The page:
Too many elected and government officials, like Mayor Tim Keller and City Counselors Isaac Benton, Tammy Fiebelcorn, Pat Davis and Trudy Jones and Brook Bassan who voted for Safe Outdoor Spaces and who want to establish government sanction encampments have a hard time dealing with the fact that many homeless adults simply want to live their life as they choose, where they want to camp for as long as they can get away with it, without any government nor family interference and especially no government rules and no regulations.
The city cannot just ignore and not enforce its anti-camping ordinances, vagrancy laws, civil nuisance laws and criminal laws nor pretend they simply do not exist. Squatters who have no interest in any offers of shelter, beds, motel vouchers or alternatives to living on the street really give the city no choice but to make it totally inconvenient for them to “squat” anywhere they want and force them to move on. After repeated attempts to force them to move on, civil citations and even arrests are in order.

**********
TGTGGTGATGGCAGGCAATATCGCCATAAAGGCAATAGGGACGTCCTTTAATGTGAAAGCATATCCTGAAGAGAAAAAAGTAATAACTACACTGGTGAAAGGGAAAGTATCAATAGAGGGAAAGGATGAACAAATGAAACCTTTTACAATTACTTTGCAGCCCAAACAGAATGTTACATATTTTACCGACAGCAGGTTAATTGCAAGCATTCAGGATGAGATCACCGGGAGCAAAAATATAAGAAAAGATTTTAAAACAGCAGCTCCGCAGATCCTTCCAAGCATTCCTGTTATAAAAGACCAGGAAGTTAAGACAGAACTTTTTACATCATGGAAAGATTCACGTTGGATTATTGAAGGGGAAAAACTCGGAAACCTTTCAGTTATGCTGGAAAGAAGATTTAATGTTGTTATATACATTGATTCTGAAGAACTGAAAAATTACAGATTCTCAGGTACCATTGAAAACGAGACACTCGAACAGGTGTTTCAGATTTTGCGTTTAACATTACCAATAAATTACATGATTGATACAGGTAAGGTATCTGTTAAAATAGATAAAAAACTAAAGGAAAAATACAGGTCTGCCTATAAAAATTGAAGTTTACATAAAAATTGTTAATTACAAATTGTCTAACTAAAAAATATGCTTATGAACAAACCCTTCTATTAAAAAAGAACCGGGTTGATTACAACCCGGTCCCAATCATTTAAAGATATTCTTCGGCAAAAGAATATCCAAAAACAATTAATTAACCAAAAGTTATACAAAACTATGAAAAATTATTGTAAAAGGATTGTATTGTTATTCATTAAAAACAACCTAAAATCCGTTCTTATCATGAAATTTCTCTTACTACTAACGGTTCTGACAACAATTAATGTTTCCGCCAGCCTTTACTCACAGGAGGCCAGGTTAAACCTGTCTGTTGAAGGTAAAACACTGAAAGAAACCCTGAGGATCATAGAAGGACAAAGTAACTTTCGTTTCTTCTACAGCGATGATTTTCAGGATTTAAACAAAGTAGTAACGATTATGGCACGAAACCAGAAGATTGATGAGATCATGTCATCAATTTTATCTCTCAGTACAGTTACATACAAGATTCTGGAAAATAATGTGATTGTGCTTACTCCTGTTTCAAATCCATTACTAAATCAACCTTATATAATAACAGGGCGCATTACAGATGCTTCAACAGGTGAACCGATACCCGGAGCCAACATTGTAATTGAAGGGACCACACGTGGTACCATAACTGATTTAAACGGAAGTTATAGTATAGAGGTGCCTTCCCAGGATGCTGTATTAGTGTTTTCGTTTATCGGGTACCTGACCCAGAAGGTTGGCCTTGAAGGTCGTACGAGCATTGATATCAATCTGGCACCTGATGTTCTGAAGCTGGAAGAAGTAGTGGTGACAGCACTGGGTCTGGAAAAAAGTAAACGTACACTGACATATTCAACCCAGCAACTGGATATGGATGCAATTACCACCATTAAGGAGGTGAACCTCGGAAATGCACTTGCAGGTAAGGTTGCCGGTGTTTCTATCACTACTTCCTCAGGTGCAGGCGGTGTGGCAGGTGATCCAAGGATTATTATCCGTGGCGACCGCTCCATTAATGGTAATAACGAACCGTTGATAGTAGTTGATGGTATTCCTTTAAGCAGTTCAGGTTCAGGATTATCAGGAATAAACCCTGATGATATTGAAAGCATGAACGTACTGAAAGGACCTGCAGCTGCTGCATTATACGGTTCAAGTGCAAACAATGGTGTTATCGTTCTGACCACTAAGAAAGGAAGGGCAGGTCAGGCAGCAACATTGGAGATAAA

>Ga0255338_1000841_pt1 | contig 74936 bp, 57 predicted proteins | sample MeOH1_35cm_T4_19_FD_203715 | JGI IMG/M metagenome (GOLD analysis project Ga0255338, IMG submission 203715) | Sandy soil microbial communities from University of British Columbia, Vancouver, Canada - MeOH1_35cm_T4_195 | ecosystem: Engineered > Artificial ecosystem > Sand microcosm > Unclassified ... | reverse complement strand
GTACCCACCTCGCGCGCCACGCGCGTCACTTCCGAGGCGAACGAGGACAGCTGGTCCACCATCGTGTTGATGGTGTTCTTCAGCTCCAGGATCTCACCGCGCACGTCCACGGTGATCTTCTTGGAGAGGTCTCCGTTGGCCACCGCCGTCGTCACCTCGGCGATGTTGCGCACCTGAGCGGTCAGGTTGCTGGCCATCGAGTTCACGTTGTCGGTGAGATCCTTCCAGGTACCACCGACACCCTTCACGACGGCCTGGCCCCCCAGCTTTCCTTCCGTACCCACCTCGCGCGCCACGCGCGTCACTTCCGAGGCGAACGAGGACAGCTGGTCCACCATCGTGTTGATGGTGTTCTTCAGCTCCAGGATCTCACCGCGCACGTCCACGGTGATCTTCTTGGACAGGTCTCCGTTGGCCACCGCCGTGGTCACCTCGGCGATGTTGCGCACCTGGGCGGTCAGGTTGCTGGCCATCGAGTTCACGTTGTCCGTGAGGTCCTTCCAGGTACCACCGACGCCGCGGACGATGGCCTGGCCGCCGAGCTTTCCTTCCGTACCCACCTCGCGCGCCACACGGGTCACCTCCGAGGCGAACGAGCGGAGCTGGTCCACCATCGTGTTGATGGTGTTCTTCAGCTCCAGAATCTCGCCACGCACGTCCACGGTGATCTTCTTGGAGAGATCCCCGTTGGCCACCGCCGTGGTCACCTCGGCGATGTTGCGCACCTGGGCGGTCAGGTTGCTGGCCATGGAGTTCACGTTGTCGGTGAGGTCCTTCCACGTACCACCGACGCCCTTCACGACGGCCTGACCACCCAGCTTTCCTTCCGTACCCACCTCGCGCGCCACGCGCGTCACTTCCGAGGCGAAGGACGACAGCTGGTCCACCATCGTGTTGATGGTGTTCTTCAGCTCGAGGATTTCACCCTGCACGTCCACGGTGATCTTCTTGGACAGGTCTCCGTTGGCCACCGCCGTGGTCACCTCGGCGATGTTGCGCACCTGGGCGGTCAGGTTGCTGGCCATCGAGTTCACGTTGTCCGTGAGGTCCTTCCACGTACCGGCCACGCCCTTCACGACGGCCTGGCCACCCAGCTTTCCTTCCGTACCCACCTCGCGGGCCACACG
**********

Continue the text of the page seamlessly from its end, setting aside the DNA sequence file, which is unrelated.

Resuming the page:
The city has a moral obligation to help the homeless who suffer from mental illness and drug addiction. The city is in fact meeting that moral obligation with the millions it spending each year and huge financial commitment to help the homeless. The city needs to continue with the approach of offering programs, building shelter space and making beds available for its homeless population.
As for the political career of Brook Bassan, she is up for re election to a second term in 2023. Apologies from politicians are usually never enough to fully regain the trust of constituents they once experienced. What remains to be seen is if her front page apology was enough and if she has time to rehabilitate her reputation and get back the trust of her constituents to avoid opposition next year.
On June 22, two bills were introduced at City Council by Brook Bassan that could eventually repeal safe outdoor spaces. The city council also rejected on a 4 to 5 to kill the resolution that would have required city staff to develop operating procedures for safe outdoor spaces. Bassan was joined Renee Grout, Dan Lewis, Klarissa Peña and Louie Sanchez to kill the operating rules bill. Notwithstanding the rejection of the operating rules, the Integrated Development Ordinance amendment updates that allow for Safe Outdoor Spaces will take effect. Safe outdoor spaces may be allowed in Albuquerque as soon as August 1. Bassan in a statement said in a written statement she did not see that as a real possibility, given the number of elements an operator would have to have in place to actually launch one. The City Council will now be on summer break until August.